Key Concepts in Human Genomics and Epidemiology

  • Offie P. Soldin
  • Christopher A. Loffredo
Part of the Issues in Clinical Child Psychology book series (ICCP)


Every expectant parent hopes for a healthy newborn infant and wants their baby to grow up healthy and happy. When serious child health problems become apparent, it is natural to ask why: What could have happened? Could this have been prevented? What caused this? Depending on the nature of the problem, suspicion may come to rest initially on prenatal exposures and environmental factors, and indeed for centuries this was the only available avenue of inquiry. It has been well known, for example, that heavy alcohol use during pregnancy could lead to the birth of an infant with deficient growth and mental development (US Cancer Statistics Working Group, 2003; Warner & Rosett, 1975). It was also commonly observed that some health problems “run in families,” but until the discovery of DNA in the middle twentieth century, and the genomics revolution in later decades, the tools for investigating genetic causes of disease were limited. The discovery of molecular genetic methods of analysis subsequently revolutionized the understanding of human disease at the most fundamental level of cells and cellular processes, thereby opening the door to studies designed to uncover the ultimate causes of childhood health problems.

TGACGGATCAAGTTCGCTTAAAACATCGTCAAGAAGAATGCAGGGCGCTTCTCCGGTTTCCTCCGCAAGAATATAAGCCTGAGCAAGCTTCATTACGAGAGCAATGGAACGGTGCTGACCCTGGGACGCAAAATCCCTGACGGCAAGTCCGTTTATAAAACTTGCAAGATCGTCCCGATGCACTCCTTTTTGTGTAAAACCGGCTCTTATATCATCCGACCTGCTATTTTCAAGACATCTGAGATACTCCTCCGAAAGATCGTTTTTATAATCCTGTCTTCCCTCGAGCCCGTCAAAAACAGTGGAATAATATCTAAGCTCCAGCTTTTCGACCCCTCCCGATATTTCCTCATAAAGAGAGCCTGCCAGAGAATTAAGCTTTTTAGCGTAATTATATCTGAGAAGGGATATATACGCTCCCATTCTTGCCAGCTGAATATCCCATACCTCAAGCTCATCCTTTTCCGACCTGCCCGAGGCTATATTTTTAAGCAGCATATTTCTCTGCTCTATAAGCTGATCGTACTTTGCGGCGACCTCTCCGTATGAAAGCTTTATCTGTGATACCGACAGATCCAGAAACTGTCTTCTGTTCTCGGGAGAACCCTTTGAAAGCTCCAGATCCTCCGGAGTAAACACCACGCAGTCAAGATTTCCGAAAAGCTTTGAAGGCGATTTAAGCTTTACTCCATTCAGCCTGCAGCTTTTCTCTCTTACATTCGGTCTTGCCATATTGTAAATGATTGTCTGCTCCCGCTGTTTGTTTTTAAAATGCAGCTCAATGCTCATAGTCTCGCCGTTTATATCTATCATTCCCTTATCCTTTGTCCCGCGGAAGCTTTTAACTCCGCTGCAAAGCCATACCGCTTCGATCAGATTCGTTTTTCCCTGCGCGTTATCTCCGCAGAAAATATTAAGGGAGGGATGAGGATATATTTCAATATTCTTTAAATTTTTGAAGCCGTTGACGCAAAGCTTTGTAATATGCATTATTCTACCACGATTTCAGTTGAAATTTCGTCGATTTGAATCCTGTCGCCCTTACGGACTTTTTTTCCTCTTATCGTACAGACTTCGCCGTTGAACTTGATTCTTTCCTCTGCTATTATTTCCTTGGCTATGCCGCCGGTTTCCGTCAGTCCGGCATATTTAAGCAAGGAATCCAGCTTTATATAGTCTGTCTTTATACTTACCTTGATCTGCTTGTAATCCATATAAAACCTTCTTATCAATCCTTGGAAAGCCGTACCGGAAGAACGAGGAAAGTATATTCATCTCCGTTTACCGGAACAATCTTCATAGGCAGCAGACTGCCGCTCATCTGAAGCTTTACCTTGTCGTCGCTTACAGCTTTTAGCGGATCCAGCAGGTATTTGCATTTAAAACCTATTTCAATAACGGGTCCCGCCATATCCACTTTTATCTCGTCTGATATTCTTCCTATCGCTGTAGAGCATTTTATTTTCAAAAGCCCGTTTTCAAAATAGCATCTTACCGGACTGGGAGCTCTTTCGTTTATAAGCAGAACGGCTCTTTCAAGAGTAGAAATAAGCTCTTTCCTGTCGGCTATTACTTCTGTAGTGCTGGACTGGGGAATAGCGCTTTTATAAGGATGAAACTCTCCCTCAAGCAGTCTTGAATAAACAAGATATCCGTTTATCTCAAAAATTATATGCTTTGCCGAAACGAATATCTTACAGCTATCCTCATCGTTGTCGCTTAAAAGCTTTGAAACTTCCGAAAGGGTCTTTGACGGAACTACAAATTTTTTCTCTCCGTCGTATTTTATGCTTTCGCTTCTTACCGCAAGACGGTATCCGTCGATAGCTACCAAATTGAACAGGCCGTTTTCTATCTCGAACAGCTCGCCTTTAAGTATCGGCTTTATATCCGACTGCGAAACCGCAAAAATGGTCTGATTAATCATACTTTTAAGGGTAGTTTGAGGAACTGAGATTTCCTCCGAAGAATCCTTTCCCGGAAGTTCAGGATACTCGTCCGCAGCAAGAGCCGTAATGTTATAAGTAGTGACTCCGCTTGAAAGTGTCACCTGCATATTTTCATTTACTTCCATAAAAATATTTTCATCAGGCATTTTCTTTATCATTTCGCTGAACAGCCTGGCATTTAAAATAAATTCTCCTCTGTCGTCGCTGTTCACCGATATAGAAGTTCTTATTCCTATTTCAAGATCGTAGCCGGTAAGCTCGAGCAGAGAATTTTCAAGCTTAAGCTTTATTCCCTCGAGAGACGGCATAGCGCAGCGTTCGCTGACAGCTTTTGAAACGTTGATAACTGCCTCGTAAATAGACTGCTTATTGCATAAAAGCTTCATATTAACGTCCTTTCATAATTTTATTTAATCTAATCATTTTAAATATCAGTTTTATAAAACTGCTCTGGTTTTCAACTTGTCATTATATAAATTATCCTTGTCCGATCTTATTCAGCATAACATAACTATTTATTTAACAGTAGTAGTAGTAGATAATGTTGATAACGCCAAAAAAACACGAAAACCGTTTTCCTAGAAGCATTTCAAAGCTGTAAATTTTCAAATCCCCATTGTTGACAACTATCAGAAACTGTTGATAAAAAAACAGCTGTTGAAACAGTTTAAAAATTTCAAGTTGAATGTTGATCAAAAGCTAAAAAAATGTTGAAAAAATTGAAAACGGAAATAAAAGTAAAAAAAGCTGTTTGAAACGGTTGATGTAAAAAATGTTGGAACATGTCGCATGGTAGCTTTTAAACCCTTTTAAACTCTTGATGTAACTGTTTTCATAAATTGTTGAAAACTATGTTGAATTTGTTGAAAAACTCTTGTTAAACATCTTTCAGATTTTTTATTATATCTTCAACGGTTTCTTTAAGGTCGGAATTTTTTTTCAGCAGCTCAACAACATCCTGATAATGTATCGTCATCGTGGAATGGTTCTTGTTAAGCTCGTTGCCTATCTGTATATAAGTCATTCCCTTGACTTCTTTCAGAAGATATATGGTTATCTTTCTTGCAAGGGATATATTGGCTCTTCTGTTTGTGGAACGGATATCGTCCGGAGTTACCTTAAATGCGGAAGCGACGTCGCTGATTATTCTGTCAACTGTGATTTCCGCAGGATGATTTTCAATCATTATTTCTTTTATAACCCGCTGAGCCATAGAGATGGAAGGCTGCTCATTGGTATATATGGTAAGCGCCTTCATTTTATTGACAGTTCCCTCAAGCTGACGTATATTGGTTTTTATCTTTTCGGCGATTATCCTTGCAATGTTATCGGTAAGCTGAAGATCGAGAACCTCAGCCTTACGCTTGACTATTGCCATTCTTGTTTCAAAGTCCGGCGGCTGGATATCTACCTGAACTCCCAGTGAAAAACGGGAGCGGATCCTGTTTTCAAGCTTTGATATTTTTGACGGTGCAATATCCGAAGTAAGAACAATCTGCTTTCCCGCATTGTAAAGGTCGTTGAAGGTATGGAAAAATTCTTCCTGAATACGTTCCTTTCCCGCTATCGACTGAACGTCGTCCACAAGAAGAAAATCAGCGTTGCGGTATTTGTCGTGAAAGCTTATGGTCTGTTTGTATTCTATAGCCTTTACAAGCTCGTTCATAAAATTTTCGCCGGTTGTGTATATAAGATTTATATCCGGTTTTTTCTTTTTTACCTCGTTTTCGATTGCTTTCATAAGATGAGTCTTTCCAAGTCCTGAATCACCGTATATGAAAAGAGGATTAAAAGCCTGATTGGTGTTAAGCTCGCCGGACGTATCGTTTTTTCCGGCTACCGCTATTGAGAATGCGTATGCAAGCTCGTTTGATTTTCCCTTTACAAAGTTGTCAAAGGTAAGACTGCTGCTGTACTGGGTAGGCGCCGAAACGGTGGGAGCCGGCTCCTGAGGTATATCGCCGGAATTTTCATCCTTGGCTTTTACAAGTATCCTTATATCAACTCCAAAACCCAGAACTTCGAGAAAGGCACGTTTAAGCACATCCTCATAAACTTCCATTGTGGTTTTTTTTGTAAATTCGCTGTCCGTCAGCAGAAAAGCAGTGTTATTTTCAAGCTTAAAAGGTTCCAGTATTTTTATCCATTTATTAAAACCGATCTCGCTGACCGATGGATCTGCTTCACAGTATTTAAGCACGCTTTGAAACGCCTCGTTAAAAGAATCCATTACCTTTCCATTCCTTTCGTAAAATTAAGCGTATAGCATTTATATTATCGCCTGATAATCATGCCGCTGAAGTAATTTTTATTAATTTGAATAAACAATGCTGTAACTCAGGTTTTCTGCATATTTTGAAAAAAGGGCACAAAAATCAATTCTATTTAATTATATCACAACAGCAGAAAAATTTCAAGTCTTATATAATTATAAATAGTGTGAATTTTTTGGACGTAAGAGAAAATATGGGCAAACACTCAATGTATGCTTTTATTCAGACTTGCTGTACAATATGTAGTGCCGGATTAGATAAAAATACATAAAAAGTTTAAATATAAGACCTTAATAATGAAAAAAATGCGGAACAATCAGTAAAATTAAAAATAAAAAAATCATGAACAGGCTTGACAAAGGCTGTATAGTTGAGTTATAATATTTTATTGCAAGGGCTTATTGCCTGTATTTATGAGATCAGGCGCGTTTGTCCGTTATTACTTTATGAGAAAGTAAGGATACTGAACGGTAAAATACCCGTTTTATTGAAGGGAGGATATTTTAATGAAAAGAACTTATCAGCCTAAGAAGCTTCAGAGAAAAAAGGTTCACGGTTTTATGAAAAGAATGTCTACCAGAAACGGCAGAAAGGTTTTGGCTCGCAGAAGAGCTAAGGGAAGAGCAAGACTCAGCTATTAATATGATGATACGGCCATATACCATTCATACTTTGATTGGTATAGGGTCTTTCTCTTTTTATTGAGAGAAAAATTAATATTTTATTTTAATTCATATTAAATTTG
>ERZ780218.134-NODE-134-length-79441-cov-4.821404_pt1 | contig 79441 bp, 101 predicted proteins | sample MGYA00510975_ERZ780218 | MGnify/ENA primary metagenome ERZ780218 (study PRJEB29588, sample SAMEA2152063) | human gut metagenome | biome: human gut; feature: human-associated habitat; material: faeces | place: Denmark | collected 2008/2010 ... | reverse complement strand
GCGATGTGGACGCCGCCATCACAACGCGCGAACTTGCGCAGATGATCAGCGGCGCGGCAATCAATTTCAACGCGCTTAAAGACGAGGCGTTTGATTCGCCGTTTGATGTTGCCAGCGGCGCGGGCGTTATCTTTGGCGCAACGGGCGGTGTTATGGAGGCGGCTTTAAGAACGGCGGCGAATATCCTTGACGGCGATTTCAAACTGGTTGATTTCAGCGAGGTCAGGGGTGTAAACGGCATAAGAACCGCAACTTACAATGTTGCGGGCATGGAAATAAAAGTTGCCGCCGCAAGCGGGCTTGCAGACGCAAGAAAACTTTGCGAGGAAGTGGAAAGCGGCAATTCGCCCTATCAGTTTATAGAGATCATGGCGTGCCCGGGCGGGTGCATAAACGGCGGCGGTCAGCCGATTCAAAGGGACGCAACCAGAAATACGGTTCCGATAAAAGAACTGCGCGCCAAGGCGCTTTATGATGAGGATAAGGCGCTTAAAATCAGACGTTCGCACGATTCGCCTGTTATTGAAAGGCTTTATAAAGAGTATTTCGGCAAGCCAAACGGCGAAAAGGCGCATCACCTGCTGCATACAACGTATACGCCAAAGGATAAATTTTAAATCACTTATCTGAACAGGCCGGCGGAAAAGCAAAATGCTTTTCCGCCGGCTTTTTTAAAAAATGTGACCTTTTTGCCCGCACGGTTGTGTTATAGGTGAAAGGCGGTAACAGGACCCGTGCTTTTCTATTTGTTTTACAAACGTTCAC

Acute Lymphoblastic Leukemia Spina Bifida Neural Tube Defect Human Genome Project Childhood Leukemia 
These keywords were added by machine and not by the authors. This process is experimental and the keywords may be updated as the learning algorithm improves.


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© Springer Science+Business Media, LLC 2010

Authors and Affiliations

  • Offie P. Soldin
    • 1
  • Christopher A. Loffredo
    • 1
  1. 1.Georgetown University Medical CenterWashingtonUSA

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